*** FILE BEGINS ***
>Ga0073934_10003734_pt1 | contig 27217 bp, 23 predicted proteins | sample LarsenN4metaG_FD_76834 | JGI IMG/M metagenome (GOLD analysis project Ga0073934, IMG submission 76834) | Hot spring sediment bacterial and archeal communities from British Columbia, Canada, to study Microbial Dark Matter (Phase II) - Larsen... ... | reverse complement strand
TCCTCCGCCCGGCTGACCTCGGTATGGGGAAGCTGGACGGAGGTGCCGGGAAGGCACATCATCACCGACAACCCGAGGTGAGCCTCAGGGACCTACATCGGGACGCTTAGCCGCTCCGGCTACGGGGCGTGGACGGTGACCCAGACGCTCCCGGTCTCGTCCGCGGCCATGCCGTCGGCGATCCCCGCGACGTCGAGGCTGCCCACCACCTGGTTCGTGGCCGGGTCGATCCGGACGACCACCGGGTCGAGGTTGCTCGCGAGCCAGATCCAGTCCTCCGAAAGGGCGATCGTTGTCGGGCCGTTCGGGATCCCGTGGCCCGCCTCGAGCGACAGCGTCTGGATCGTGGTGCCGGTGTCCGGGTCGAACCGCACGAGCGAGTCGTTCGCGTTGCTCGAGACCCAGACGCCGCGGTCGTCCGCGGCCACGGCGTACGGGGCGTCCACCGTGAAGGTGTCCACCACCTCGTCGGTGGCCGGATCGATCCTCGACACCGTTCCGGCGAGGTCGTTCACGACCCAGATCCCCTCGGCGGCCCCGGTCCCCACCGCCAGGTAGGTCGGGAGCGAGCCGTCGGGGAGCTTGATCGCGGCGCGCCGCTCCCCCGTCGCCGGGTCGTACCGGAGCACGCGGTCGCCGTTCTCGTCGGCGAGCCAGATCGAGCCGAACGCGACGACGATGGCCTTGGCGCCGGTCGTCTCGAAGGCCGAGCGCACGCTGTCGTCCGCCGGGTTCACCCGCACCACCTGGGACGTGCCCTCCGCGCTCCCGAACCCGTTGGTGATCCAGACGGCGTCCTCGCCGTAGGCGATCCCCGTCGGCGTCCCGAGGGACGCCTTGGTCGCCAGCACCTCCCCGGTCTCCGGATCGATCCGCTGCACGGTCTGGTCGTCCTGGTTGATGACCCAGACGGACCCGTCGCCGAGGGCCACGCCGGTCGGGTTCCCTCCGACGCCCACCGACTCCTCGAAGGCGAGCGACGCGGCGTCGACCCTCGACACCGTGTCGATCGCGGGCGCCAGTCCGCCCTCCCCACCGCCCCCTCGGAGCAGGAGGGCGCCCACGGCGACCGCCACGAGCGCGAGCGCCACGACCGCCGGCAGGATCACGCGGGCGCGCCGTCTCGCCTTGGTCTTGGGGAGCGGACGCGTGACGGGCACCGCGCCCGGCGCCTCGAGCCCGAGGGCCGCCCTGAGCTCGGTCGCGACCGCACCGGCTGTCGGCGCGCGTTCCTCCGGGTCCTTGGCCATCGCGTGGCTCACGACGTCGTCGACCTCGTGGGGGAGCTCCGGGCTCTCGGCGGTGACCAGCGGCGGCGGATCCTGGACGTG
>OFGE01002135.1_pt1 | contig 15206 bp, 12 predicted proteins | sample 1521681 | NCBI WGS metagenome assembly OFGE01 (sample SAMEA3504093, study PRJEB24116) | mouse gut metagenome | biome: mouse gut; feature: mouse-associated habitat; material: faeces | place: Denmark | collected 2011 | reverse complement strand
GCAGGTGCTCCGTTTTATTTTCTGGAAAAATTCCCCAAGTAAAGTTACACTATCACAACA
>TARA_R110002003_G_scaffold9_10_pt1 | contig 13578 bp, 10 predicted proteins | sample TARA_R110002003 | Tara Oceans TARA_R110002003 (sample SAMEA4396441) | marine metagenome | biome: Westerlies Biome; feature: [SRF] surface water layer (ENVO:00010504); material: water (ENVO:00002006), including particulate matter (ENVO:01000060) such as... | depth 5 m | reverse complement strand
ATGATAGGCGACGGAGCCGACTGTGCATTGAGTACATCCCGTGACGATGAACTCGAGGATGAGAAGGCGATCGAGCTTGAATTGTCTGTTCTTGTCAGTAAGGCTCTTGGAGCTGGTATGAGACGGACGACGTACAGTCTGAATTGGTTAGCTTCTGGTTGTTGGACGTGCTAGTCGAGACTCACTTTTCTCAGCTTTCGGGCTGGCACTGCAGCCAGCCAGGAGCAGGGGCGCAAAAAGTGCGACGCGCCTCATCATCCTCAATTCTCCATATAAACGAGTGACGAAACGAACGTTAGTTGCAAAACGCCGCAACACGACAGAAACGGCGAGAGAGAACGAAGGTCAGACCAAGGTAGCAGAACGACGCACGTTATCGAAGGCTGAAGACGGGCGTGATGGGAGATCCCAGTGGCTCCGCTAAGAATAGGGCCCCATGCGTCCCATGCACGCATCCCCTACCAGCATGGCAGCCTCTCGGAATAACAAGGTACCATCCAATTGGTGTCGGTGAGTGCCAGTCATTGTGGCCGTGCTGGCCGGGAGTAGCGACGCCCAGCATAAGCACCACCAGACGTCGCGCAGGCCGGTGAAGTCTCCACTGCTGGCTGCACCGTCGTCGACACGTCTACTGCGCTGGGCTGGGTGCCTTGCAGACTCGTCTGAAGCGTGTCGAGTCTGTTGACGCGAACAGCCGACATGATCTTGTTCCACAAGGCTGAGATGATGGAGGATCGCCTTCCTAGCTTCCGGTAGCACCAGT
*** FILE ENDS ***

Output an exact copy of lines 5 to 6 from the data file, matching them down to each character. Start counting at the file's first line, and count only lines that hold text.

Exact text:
>TARA_R110002003_G_scaffold9_10_pt1 | contig 13578 bp, 10 predicted proteins | sample TARA_R110002003 | Tara Oceans TARA_R110002003 (sample SAMEA4396441) | marine metagenome | biome: Westerlies Biome; feature: [SRF] surface water layer (ENVO:00010504); material: water (ENVO:00002006), including particulate matter (ENVO:01000060) such as... | depth 5 m | reverse complement strand
ATGATAGGCGACGGAGCCGACTGTGCATTGAGTACATCCCGTGACGATGAACTCGAGGATGAGAAGGCGATCGAGCTTGAATTGTCTGTTCTTGTCAGTAAGGCTCTTGGAGCTGGTATGAGACGGACGACGTACAGTCTGAATTGGTTAGCTTCTGGTTGTTGGACGTGCTAGTCGAGACTCACTTTTCTCAGCTTTCGGGCTGGCACTGCAGCCAGCCAGGAGCAGGGGCGCAAAAAGTGCGACGCGCCTCATCATCCTCAATTCTCCATATAAACGAGTGACGAAACGAACGTTAGTTGCAAAACGCCGCAACACGACAGAAACGGCGAGAGAGAACGAAGGTCAGACCAAGGTAGCAGAACGACGCACGTTATCGAAGGCTGAAGACGGGCGTGATGGGAGATCCCAGTGGCTCCGCTAAGAATAGGGCCCCATGCGTCCCATGCACGCATCCCCTACCAGCATGGCAGCCTCTCGGAATAACAAGGTACCATCCAATTGGTGTCGGTGAGTGCCAGTCATTGTGGCCGTGCTGGCCGGGAGTAGCGACGCCCAGCATAAGCACCACCAGACGTCGCGCAGGCCGGTGAAGTCTCCACTGCTGGCTGCACCGTCGTCGACACGTCTACTGCGCTGGGCTGGGTGCCTTGCAGACTCGTCTGAAGCGTGTCGAGTCTGTTGACGCGAACAGCCGACATGATCTTGTTCCACAAGGCTGAGATGATGGAGGATCGCCTTCCTAGCTTCCGGTAGCACCAGT